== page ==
Using Edges – The Green Festival of Making and Mending

This week has been a week of awakening for me, all because of my geography lectures. As part of the Contemporary Environmental Challenges module, on Monday we had a guest lecture and seminar from Transition Leicester, an organisation with a goal to help the local people of Leicester to transition to a more resilient economy and society, to the potential impending impacts of climate change and economic turmoil. Personally I found the lecture highly interesting and inspiring, as we transgressed topics of moving away from fossil fuels and the capitalist model to protect human lives, with concepts of localism, permaculture, and social enterprise. One thing that stood out to me the most was one of David Holgrem’s 12 principles of permaculture  “Use edges and value the marginal”. Whilst this highlights the importance of ecological margins for biodiversity and productivity benefits e.g. the edge between a pond and land is highly biodiverse, it also relates in a social context, for example two separate social groups meeting up and sharing ideas, sparking new thoughts and innovation, like the edge between a student group and the local community. For me this struck a chord in terms of the society I founded – the Environmental Action Society – since we have been starting to contact groups outside of the University and had some amazing ideas and opportunities for environmental change as a result (for example Leicester Friends of the Earth but I’ll blog about that soon!).

So, partly on behalf of my society, and partly out of my own gratitude for the lecture, I approached the guest speaker after the lecture, thanked her and introduced myself and the Environmental Action Society. I’ve realised recently it is a wasted opportunity not to speak to your lecturer after a lecture, because they have so much useful knowledge and opinions which you can’t get from just going to lectures and doing the readings! Anyway, the guest speaker invited me to Footpath’s Make and Mend Festival (which I had actually already heard about) and that she would be there so there would be a familiar face!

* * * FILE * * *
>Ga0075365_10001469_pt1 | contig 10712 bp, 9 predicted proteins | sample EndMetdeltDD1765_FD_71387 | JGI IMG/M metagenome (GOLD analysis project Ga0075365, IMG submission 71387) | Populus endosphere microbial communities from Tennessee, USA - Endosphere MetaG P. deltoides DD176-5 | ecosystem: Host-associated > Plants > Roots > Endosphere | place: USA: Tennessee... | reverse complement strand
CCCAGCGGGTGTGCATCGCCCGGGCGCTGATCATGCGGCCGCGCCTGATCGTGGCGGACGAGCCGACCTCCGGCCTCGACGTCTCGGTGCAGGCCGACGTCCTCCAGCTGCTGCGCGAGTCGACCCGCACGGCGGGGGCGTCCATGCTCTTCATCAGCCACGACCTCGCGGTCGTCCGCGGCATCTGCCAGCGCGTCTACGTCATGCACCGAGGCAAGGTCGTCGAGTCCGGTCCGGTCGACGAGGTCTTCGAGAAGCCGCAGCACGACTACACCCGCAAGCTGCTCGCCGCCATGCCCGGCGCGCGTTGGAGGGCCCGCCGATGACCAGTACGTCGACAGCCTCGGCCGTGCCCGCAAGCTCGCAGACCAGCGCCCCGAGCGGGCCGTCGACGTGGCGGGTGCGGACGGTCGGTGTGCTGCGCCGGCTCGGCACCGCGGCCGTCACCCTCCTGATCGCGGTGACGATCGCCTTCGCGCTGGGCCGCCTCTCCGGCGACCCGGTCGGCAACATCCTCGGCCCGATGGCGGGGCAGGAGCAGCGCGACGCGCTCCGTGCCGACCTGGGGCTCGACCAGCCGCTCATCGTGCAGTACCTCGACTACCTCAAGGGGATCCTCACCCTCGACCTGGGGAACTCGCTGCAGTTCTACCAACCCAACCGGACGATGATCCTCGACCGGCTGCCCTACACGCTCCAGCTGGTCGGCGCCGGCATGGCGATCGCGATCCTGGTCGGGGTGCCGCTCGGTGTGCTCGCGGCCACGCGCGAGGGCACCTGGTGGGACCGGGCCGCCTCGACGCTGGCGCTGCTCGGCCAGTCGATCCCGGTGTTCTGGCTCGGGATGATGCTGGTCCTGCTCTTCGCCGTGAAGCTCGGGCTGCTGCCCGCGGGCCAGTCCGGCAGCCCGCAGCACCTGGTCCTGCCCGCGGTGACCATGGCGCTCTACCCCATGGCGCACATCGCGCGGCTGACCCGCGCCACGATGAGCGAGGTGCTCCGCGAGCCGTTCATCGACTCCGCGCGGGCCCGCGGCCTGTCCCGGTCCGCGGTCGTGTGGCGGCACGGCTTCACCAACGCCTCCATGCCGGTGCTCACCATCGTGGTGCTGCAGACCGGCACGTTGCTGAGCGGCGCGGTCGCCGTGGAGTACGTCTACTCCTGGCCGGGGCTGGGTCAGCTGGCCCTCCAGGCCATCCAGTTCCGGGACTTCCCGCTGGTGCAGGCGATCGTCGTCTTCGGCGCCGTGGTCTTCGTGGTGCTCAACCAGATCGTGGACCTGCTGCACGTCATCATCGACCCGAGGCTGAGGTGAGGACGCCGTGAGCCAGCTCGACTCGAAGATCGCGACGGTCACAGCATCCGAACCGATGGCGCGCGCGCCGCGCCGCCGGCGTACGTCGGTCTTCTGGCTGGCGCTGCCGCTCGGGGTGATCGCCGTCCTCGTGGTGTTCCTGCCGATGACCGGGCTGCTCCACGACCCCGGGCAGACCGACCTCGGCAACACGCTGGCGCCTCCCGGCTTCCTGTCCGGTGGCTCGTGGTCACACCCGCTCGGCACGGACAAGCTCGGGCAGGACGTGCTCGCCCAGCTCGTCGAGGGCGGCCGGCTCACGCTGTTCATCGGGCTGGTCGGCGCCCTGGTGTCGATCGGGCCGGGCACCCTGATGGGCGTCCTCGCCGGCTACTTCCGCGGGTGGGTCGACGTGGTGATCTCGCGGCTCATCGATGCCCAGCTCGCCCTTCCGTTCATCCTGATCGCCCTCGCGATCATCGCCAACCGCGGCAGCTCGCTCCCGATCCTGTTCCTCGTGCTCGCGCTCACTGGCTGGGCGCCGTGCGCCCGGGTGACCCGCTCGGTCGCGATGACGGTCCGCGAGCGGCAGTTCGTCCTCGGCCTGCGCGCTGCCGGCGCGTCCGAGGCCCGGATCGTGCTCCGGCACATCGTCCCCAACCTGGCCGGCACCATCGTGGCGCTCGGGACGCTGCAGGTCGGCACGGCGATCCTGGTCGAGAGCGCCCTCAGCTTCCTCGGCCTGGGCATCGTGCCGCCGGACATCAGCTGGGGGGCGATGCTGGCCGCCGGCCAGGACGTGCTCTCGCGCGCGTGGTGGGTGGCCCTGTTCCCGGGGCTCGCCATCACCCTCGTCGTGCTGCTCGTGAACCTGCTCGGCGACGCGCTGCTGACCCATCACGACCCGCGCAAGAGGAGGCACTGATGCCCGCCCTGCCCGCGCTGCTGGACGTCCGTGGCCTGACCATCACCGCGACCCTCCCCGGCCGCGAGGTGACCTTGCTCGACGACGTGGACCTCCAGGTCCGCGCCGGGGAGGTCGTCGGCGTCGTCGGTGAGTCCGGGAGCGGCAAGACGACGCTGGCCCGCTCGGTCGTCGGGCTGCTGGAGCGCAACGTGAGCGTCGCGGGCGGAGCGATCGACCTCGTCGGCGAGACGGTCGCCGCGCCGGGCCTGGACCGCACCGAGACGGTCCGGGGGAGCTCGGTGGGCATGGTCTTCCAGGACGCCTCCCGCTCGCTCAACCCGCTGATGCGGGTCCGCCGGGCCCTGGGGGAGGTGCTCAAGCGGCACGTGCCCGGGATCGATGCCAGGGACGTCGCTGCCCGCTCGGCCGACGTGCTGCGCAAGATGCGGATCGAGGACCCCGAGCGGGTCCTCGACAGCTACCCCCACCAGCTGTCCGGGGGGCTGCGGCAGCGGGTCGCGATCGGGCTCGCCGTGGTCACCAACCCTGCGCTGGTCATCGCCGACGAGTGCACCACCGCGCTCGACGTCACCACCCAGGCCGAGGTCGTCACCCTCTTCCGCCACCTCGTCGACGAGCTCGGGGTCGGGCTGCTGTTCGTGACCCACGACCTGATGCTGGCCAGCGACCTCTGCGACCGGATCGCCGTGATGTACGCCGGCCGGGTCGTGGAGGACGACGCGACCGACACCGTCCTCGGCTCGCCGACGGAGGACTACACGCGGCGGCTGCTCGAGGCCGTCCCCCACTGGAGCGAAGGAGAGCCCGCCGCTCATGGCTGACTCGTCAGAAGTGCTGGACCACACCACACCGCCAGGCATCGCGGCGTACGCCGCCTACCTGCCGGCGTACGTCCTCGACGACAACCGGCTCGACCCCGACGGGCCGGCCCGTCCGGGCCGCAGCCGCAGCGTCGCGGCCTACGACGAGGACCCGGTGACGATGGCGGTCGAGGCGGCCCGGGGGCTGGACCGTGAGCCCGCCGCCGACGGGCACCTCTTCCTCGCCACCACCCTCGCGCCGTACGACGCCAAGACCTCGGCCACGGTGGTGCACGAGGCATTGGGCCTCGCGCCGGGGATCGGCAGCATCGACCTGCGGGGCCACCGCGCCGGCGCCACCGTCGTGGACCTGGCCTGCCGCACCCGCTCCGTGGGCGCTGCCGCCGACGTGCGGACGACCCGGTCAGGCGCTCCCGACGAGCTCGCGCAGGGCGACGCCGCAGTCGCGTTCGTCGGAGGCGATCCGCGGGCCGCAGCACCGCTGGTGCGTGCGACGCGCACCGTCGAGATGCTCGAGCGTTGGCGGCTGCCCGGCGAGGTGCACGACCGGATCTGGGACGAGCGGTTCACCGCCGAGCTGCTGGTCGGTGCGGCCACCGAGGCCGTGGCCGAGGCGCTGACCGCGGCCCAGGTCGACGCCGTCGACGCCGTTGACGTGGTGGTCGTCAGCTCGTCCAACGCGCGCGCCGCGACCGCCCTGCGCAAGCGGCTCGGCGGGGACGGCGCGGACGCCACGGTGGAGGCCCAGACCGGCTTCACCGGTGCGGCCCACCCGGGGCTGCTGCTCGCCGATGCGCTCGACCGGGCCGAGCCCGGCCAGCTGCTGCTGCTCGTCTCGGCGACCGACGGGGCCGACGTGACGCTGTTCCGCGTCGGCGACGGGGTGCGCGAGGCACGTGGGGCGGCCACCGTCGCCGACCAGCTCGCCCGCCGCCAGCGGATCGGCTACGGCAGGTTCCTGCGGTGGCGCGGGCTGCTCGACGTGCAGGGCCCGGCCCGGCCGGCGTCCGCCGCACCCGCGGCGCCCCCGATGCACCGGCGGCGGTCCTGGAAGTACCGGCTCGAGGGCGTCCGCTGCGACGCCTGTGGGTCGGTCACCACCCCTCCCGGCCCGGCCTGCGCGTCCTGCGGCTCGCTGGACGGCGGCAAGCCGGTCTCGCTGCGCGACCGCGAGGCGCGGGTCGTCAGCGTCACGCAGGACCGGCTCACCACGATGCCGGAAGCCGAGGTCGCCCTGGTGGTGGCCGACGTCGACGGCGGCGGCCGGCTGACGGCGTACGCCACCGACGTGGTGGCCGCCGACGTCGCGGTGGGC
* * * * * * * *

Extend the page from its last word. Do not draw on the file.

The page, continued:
Lots of effort had been put into the festival, with handmade signs and bunting everywhere to direct you and celebrate making and mending!

So today that’s where I went with another society member, and it was a truly brilliant day integrating with the community. We used our edges and we were so inspired. Here are a few pictures from the day, which included dozens of stalls where you could learn how to mend or make something for free, and pass on the knowledge! I also attended 3 workshops in which we discussed issues of consumption and how to resist over-buying habits, how to deal with companies, and learnt about an awe-inspiring project in Leicester called the Real Junk Food Project – which I spoke to at the end and hope to get the society involved in, and will write a blog post about!


Showing my support for the climate march in November!

Showing my support for the climate march in November!






There was a real buzzing sense of community spirit and mixing of all ages and backgrounds. I got to know young mothers, older people and other adults I would never have met if I hadn’t stepped outside the university lifestyle, and all in all, it was a wonderful day. I hope you enjoyed reading!


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About Caroline

Hey! I'm Caroline and I'm in my second year studying BSc Geography. I have a strong interest in environmental issues and enjoy music, art and volunteering outside of studying. I'll be blogging about my course and life at Leicester as well as proving that Geography isn't just colouring in maps!

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